For anyone asking, upon arrival in Europe, to see the most stunning sites of the Alps, the Dolomites (Dolomiti in Italian) will certainly be one of the top three. This majestic mountain range located in northeastern Italy highlights an amazing land of adventure. The Dolomites are renowned for both winter sports enthusiasts and mountaineers: Val Badia (Gadertal), Gherdëina (Val Gardena / Grödental) and Anpezo / Ampezzo are the most famous areas… but cycling enthusiasts also follow the “Giro d’Italia”: Passo Gardena, Passo Pordoi, and Passo Sella. If you like hiking among peaks, walls of mountains, towers, canyons, and vast plateaus all overlooking a landscape of pastures, forests and deep valleys… then you will be overwhelmed. Everyone can find happiness here: the opportunities are so numerous. The famous architect, Charles-Édouard Jeanneret-Gris, better known by his pseudonym “Le Corbusier” described this mountain range as “the most beautiful architectural work in the world” ?

The Sassolungo

In the northeastern part of Trentino-Alto, a scenic road winds its way through the Val di Fassa, surrounded by some of the most important majestic massifs in the Dolomites: the Marmolada, the Sella group, the Sassolungo and the Catinaccio group. The River Avisio (La Veisc in Ladin language), a tributary of the Adige, runs through the middle of the valley. One can walk along it or simply sit beside it while listening to “« La voce del torrente: L’acqua bisbiglia / sussurra sommessa / struscia le rive frusciando lieve / mormora e chiacchiera / borbotta piano / trattiene il fiato, poi corre ridendo…“. Seven municipalities are scattered across this magnificent valley: including the village of Canazei at 6,043 feet above sea level, the capital of the Val di Fassa located about 68 miles northeast of Trento. It is not only a summer holiday resort, but especially a winter resort because it is situated along the route to most prestigious ski resorts of the Dolomites. The Canazei is relaxing: woods, alpine pastures offering landing areas for paragliders, magnificent chalets with flower-bedecked balconies, a shingle-roofed church with a characteristic onion-domed bell tower, and of course the most beautiful peaks of the Dolomites. In summer, hiking, cycling, paragliding, and climbing along a via ferrata are some of the most popular sports. The Val di Fassa has another charming attraction: it is the only valley in Trentino where the inhabitants speak Ladin, more precisely Ladin dolomitan. The only other areas where this language is spoken are the valleys of Gardena and Badia in the Alto Adige and the valley of Livinallongo in the Veneto. In the Val di Fassa 82.4% of the inhabitants declared Ladin as their native language for the 2001 census. But you probably wonder what this obscure language is ? The Ladin (or Ladino in Italian) is a Romance language and part of a unitary Rhaeto-Romanic language similar to Swiss Romansh and Friulian… In the course of its history, Ladin was been replaced by German and Italian as the main language of the region, but some villages resist the German-Italian invader and proudly fly the blue (like the sky), white (like snow) and green (like meadows) flag. Do not be surprised if you see that the rest stop you are heading to is called “Rifugio“, “Hütte” or “Ütia“… Ladin is recognized as a minority language in 54 municipalities of South Tirol, Trentino, and Belluno and recognized by the European Union thereby guaranteeing its use in schools, administration, justice and media. The newspaper “Dolominten” publishes, for instance, a few weekly pages in Ladin while the radio station RAI (Radiotelevisione Italiana) broadcasts 4h30 per week in Ladin. Finally, customs of Ladin speakers are still carefully preserved: relating to this culture are still very important: traditional practices related to carnival as well as wood carving… and splendid folk art.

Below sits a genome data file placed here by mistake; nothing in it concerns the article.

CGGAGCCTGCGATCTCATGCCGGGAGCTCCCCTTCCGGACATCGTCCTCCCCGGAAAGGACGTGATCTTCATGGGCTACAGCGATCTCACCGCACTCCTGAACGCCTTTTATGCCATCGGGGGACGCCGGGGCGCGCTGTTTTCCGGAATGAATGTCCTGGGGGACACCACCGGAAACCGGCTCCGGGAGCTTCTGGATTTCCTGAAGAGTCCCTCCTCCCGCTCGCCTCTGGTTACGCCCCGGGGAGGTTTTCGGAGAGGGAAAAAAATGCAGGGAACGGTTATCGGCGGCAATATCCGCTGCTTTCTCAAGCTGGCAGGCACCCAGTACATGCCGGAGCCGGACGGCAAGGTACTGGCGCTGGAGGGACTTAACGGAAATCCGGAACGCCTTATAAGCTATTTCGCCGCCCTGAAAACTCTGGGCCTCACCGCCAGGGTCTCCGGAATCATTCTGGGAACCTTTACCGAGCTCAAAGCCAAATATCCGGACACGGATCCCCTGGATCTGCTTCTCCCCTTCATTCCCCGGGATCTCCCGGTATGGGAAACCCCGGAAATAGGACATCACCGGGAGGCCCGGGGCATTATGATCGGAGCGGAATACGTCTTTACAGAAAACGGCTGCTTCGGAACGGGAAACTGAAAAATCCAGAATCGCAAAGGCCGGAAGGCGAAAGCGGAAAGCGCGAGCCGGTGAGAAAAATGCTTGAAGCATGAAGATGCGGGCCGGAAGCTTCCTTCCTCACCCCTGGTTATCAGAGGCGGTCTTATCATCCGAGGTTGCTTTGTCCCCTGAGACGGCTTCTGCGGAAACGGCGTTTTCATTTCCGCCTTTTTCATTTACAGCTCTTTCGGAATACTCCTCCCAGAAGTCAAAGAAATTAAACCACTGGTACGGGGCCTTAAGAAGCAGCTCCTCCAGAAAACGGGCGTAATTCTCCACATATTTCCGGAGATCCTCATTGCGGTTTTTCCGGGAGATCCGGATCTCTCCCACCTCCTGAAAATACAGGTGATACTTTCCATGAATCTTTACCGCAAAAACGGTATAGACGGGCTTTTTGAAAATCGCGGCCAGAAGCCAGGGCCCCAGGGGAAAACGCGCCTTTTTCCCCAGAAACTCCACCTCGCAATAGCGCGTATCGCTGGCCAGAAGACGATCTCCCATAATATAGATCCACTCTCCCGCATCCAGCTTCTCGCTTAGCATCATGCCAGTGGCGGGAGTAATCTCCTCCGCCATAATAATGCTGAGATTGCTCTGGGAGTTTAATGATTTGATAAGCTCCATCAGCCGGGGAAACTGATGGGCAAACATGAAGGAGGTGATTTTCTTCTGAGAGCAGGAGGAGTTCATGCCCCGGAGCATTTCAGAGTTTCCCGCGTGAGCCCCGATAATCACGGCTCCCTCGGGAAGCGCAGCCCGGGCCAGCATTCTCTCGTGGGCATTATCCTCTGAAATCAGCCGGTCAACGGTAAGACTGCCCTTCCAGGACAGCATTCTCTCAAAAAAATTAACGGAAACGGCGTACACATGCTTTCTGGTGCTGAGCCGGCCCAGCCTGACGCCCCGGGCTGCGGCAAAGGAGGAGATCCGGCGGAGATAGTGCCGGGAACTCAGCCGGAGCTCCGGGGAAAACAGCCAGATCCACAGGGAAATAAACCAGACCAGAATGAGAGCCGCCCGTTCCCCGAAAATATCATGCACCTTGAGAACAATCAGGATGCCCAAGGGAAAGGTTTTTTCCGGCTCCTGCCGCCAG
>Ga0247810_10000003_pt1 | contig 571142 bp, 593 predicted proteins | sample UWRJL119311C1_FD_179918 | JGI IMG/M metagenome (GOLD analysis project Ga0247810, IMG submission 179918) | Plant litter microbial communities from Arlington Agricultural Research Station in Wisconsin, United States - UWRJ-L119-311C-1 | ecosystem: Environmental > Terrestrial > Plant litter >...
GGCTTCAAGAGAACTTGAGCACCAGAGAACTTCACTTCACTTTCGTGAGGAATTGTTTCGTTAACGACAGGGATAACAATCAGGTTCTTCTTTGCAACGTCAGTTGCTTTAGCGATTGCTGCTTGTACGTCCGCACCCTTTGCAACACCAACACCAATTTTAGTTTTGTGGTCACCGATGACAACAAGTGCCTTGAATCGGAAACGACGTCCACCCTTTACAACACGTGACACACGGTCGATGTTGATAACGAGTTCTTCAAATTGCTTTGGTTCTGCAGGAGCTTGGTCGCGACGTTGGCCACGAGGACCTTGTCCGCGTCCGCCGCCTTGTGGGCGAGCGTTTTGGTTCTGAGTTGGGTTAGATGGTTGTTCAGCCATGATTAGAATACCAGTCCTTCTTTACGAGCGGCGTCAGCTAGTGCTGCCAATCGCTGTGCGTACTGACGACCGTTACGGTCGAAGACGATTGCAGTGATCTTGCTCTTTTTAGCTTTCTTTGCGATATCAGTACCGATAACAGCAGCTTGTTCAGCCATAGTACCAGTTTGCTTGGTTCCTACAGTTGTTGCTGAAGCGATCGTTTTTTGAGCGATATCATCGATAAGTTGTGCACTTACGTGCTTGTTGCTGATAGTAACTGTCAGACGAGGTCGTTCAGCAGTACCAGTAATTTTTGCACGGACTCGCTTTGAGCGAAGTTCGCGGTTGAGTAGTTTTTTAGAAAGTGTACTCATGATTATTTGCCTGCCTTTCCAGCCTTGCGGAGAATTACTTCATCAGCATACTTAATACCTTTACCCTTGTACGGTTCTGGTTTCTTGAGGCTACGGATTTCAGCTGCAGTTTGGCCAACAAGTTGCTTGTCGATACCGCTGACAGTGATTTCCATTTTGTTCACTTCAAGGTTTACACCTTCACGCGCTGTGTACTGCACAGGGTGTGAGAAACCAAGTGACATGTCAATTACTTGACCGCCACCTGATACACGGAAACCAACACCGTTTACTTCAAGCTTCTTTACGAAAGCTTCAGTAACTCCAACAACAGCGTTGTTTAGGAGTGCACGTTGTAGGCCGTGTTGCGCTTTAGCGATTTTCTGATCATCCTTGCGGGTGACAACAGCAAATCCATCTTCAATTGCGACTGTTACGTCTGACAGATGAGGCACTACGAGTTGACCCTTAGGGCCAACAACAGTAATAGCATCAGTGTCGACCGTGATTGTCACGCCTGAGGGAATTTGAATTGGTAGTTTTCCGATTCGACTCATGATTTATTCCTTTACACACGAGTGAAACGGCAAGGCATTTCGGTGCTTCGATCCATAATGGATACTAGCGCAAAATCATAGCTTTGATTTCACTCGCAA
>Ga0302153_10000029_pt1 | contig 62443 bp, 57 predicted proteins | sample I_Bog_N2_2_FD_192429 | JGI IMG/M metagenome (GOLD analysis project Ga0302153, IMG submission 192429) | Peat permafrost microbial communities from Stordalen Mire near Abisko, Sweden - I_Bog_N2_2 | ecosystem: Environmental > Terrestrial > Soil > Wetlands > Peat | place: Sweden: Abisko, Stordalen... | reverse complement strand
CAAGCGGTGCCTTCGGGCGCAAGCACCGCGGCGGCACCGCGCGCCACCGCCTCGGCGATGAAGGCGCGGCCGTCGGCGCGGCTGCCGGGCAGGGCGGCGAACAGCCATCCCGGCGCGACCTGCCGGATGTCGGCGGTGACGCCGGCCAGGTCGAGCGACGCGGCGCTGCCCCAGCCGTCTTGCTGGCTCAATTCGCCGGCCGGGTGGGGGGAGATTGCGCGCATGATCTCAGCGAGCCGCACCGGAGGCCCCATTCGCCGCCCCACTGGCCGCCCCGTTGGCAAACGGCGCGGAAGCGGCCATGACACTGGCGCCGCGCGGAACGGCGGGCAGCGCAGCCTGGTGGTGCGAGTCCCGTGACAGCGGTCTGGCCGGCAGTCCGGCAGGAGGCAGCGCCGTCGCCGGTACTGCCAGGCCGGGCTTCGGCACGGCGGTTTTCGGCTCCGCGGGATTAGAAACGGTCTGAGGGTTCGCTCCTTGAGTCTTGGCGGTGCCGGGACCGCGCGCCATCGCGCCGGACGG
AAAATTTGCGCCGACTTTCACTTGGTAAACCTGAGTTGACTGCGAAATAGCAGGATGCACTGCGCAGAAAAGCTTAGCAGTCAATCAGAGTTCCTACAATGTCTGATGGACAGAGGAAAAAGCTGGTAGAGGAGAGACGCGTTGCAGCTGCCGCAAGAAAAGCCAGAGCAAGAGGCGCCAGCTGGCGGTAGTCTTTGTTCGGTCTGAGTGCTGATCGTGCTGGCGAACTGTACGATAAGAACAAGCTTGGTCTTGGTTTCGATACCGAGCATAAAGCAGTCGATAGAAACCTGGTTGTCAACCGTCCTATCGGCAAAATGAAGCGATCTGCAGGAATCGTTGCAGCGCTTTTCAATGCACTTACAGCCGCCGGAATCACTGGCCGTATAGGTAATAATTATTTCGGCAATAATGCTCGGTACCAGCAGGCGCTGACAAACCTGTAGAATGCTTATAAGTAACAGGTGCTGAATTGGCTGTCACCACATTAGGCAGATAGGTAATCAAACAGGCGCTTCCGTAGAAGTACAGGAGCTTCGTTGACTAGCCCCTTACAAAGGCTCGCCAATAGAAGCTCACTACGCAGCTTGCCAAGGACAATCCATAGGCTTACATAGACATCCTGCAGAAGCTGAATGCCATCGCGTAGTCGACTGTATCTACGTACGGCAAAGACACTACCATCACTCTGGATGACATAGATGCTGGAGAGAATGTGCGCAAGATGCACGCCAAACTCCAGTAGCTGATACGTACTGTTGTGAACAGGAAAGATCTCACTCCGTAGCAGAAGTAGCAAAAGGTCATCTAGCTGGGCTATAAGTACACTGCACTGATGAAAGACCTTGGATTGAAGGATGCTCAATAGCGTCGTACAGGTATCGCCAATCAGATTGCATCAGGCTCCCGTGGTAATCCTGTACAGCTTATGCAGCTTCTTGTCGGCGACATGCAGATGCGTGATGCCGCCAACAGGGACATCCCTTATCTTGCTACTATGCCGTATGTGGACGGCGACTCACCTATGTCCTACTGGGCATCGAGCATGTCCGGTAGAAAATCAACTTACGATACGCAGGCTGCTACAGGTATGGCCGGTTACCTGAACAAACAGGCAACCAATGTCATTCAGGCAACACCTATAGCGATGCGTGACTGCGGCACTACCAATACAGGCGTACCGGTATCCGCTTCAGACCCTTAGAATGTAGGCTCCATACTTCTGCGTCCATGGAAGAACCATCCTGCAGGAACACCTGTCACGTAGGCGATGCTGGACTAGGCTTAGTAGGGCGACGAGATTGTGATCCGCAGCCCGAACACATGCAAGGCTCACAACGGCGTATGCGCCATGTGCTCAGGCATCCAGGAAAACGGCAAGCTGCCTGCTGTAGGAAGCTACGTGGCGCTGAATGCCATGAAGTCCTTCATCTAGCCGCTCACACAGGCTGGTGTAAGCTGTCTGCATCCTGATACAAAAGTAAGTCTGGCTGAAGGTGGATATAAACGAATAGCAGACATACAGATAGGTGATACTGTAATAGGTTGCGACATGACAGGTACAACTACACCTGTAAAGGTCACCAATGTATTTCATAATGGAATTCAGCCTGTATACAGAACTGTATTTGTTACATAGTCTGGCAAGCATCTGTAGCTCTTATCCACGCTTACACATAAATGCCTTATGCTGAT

Canazei and its magnificent chalets with flower-bedecked balconies

But back to our hiking paradise. Registered as a World Heritage Site by UNESCO in June 2009, the Dolomite massif contains many marked long-distance paths, suitable for hikers of all levels. These trails are called Alte Vie (High paths) and numbered from 1 to 8. At the origin of this formidable network of trails are, of course, the muleteer trails used by smugglers and peddlers and also the Via Ferrata created by soldiers during the Great War (1914- 1918). It is difficult to remain indifferent to vestiges of former observation posts and sniper hideouts audaciously placed in the verticality of these natural walls, Géantes ces murailles bâties de pierres et de sang / Plus hautes que les batailles, défiant le poids des ans (Giant walls built of stones and blood / higher than the battles, defying the weight of the years), lyrics from Les Murailles by French singer Jean-Jacques Goldman. From the Col Rodella (8,100 feet), we see the magnificent panorama of the Sassolungo (10,427 feet) or “long rock“. This emblematic mountain consists of a rocky pyramid flanked by a dozen peaks between 9,131 and 10,427 high. The trail runs along these sharp summits, which create a sawtooth profile off of which light reflects with dazzling intensity. These bare peaks with steep walls rise like stone soldiers defying the sky. Curious as you are, you wonder why the Dolomites, in contrast to the rest of the Alpine chain, reflect sunlight so powerfully ? More than just a mountain range, this massif is a treasure trove of fossils from the Mesozoic era and a geological curiosity… Formerly called “Monti Pallidi” (Pale Mountains), the current name (Dolomites) comes from “dolomite“, a limestone rock of marine origin that was named in homage to Deodat Gratet of Dolomieu, a French geologist of the 18th century who was the first to study it. About 250 million years ago, the Dolomites were nothing but a cluster of shells, coral and algae engulfed at the bottom of the Thetays (a paleo ocean). With the movement of tectonic plates, mountains first emerged then time and erosion sculpted them to forge their distinctive sharp profile. The dolomite rock gives the mountains a particular white color, hence their former name “Pale Mountains”. However, at dawn or dusk the rocks reflect “the enrosadira” (reddish color). From white to pink, these limestone cliffs are adorned with reddish hues, which give them an unreal surface.